Particulate matter is the bane of Missoula skies. On smoky days, like those of September 2012, tiny airborne particulates can reach levels higher than 200 micrograms per cubic meter. By comparison, particulates in U.S. airport smoking lounges hover around 190 micrograms per cubic meter, according to a recent study by the Centers for Disease Control and Prevention. That would be a nice day in Beijing, China: Last January, the city’s pollution peaked at 886 micrograms per cubic meter.
The main culprit is burning coal.
On September 12, the Chinese government announced an action plan to improve what it called the country’s “grim” air pollution problem, which has “harmed people’s health and affected social harmony and stability.” The plan will ban new coal-fired power plants in Beijing, Shanghai, and Guangzhou, and reduce the percentage of the country’s energy derived from burning coal.
On the same day, almost 50 people gathered at the University of Montana in Missoula to testify against a controversial coal export terminal in Longview, Wash. It and another proposed dock near Bellingham, Wash., would together ship upwards of a million tons of coal—mostly from mines in Montana and Wyoming—to Asia each year. Washington state’s environmental review of the proposed ports will consider carbon dioxide emitted by burning the coal and the effects of trains carrying coal from faraway mines, but the U.S. Army Corps of Engineers decided in June that it will not consider such cumulative impacts.
But it’s those cumulative impacts that worry Lifeng Fang, an environmental activist from Beijing who spoke at the gathering in Missoula last Thursday. “Air pollution knows no boundaries,” Fang said, referring to the jet stream that carries pollution from China across the Pacific to the U.S. When coal is shipped to and burned in Asia, Fang said the pollution “just floats back.”
That was among the central findings of a seminal 2010 study titled “Global Sources of Local Pollution,” published by the National Academy of Sciences. The team of scientists wrote that “our atmosphere connects all regions of the globe, and pollution emissions within any country can affect populations, ecosystems, and climate properties well beyond national borders.” The neurotoxin mercury, for example, a byproduct of burning coal, “is truly a global pollutant,” the study says, and “intercontinental transport…clearly affects U.S. exposures.” Mercury levels are already high in Montana due to past mining activities.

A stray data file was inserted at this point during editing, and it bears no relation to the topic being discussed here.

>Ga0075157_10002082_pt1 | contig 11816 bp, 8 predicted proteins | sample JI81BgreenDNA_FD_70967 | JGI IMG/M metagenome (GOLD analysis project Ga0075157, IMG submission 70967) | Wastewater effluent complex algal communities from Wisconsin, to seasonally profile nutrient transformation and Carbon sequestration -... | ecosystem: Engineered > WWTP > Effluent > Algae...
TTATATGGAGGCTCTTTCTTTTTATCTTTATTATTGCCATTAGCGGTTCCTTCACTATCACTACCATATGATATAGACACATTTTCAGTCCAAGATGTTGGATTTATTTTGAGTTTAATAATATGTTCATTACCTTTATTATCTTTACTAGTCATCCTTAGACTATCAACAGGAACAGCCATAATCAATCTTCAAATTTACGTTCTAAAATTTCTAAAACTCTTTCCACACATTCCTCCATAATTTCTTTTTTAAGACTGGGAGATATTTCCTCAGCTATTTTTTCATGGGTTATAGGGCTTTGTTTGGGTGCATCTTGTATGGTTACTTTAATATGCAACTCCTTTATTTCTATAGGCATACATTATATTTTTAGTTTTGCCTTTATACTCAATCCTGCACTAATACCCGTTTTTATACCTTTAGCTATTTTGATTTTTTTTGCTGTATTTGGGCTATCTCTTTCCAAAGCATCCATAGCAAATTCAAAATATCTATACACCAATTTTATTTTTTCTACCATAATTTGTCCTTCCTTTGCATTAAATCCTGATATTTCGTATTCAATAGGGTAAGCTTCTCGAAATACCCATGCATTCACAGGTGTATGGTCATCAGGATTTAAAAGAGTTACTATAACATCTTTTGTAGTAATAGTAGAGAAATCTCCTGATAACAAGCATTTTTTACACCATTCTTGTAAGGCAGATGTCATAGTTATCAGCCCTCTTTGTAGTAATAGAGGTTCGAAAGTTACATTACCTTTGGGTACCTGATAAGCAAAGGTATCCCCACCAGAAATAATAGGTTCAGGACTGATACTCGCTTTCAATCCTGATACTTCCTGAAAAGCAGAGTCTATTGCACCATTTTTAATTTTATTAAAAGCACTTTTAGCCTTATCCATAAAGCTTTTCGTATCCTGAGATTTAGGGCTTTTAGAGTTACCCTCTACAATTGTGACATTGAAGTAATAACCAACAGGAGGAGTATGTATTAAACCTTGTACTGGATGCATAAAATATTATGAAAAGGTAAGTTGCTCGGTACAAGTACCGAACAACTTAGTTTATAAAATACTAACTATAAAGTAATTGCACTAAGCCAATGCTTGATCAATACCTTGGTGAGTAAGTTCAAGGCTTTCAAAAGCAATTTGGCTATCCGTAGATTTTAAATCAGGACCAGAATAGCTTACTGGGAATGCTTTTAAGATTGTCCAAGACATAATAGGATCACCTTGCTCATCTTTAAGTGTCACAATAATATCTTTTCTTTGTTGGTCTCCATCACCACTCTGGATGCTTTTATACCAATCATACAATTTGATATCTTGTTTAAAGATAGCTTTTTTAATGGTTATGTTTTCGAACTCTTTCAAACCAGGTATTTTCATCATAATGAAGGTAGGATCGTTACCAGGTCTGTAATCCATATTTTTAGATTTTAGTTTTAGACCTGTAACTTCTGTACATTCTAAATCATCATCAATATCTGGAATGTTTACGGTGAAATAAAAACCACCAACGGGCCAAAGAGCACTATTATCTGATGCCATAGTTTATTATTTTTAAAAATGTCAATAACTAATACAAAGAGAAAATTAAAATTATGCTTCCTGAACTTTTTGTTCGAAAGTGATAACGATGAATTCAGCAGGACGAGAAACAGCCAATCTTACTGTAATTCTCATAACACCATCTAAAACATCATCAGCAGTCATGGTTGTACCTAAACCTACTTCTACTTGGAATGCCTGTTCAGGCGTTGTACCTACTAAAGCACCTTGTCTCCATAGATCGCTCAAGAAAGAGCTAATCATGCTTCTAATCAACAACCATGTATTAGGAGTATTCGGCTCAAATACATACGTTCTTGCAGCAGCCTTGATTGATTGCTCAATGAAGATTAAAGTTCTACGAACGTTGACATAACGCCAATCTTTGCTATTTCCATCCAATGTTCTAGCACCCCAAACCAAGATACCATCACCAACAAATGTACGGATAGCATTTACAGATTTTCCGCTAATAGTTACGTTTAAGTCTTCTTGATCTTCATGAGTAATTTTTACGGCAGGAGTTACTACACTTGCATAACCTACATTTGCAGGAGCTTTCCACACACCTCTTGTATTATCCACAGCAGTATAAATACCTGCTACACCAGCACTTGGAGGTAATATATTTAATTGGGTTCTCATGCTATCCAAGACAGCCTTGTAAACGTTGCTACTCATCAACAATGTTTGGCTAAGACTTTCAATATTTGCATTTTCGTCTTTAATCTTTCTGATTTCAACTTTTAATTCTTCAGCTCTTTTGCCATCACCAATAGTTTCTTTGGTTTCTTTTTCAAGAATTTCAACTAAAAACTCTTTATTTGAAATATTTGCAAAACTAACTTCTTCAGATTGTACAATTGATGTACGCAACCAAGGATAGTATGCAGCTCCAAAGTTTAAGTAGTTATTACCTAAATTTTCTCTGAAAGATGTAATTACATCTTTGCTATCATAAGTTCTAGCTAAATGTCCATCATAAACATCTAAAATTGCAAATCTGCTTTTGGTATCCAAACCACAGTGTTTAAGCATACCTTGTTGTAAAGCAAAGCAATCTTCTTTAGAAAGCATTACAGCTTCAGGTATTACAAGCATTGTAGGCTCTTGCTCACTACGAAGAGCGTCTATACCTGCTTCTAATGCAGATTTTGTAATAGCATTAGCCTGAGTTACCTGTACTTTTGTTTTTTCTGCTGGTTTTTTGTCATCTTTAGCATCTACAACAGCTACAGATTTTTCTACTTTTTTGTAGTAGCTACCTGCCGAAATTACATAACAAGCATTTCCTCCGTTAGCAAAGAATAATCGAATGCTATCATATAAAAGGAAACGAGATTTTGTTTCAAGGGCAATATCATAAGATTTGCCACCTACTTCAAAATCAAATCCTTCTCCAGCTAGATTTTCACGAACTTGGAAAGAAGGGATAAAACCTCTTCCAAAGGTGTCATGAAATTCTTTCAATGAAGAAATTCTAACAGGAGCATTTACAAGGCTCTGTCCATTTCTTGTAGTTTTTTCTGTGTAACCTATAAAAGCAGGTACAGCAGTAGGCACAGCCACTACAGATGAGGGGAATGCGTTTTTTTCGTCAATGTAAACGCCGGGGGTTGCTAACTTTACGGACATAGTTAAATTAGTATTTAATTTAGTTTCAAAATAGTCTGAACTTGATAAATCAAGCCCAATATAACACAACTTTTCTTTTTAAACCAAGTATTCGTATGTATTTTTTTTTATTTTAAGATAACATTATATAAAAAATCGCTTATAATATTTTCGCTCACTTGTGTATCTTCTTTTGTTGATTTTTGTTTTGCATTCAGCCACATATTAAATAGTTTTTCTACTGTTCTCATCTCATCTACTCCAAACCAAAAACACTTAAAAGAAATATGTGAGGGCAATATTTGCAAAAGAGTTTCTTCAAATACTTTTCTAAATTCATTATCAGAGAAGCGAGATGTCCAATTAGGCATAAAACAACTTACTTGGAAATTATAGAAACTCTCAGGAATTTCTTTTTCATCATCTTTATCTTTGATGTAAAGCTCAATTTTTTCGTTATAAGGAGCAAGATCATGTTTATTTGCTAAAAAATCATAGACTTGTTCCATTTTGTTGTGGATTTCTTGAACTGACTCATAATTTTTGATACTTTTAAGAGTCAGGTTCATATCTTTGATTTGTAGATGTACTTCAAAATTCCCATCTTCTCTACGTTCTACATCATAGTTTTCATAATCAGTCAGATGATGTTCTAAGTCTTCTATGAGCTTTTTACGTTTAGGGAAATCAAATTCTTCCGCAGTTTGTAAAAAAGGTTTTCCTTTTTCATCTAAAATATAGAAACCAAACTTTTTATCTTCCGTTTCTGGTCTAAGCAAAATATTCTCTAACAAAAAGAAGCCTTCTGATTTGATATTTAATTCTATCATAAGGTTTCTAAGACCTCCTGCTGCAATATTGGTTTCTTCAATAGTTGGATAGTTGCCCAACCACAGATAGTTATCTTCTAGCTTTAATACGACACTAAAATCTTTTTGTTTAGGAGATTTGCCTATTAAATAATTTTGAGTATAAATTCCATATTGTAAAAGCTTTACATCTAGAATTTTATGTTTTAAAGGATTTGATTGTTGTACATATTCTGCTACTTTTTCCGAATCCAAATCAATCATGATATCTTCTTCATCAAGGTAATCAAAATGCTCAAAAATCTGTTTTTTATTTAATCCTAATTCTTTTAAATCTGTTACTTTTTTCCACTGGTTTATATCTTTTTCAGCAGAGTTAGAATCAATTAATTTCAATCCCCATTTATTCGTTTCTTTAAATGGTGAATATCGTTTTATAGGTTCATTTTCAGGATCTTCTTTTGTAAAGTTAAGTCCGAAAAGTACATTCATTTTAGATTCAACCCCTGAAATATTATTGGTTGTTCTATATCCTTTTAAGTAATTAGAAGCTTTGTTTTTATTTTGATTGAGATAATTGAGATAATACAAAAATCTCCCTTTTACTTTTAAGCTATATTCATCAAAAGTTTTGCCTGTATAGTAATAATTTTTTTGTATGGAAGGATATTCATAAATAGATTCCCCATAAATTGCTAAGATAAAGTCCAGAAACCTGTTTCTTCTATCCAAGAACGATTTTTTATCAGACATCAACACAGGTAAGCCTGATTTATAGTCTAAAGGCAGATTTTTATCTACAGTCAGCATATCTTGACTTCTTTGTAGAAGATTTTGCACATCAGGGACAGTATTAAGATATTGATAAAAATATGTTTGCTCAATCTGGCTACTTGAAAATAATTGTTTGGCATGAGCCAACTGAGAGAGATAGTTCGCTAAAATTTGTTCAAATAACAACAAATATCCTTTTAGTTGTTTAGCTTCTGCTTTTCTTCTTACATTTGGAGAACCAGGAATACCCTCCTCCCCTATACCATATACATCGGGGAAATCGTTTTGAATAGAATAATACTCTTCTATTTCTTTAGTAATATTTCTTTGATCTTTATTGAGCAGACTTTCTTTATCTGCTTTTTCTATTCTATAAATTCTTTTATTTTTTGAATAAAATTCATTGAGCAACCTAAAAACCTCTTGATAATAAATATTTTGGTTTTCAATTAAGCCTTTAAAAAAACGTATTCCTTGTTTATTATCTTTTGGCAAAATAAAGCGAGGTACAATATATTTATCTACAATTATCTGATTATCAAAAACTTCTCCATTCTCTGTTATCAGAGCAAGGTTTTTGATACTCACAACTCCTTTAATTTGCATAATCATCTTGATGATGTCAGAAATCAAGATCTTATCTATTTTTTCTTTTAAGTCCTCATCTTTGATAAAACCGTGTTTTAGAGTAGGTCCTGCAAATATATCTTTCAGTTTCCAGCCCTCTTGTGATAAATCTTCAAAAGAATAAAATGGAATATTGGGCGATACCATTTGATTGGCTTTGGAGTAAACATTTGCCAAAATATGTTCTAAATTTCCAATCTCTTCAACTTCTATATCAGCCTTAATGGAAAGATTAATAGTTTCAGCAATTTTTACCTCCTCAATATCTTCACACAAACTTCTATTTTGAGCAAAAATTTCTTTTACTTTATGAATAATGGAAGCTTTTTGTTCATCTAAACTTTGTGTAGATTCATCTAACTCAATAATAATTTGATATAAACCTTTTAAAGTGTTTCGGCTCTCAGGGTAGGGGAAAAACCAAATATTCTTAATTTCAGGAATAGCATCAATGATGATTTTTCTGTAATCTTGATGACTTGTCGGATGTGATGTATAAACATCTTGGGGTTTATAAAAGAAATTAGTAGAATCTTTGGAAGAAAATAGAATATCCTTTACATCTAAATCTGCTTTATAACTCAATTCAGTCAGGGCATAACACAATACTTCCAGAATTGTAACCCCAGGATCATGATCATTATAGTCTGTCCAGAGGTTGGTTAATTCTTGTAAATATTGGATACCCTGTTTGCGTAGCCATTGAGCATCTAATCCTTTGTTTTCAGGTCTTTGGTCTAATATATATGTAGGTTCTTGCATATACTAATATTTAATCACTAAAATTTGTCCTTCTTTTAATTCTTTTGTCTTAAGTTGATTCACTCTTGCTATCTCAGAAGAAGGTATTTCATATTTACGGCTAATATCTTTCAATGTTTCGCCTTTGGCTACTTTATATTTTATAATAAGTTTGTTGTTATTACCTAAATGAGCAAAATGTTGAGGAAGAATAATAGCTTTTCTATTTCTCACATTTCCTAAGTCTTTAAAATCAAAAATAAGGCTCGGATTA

Still, there’s the push for jobs and economic development. Last year, the University of Montana’s Bureau of Business and Economic Research reported that the state stands to gain about $55 million per year in increased tax revenue from the proposed Otter Creek mine in southeastern Montana, one of the mines that could feed the export terminals on the Pacific Coast. Coal companies such as Arch Coal, which leased the billion-plus tons of coal underlying the Otter Creek Valley from the state in 2010, hope exports to Asia can offset plummeting domestic demand largely caused by cheap natural gas.
But Fang says coal demand in China, which accounts for almost half of the world’s coal consumption, has waned and will continue to as the government enacts new measures to curb air pollution. He dismisses claims to the contrary as “myth peddled by a desperate U.S. industry.”
After exporting a record 125 tons of coal in 2012, U.S. government data show that coal exports have fallen off in 2013 and are expected to continue declining through the rest of the year and into 2014.
Missoula-based activist Janet McMillan was among those who last week at the University of Montana provided comment to be sent to the Washington State Department of Ecology and U.S. Army Corps of Engineers as the agencies review the proposed export terminal in Longview. “Let’s connect the dots,” she said, advocating to “leave coal in the ground.”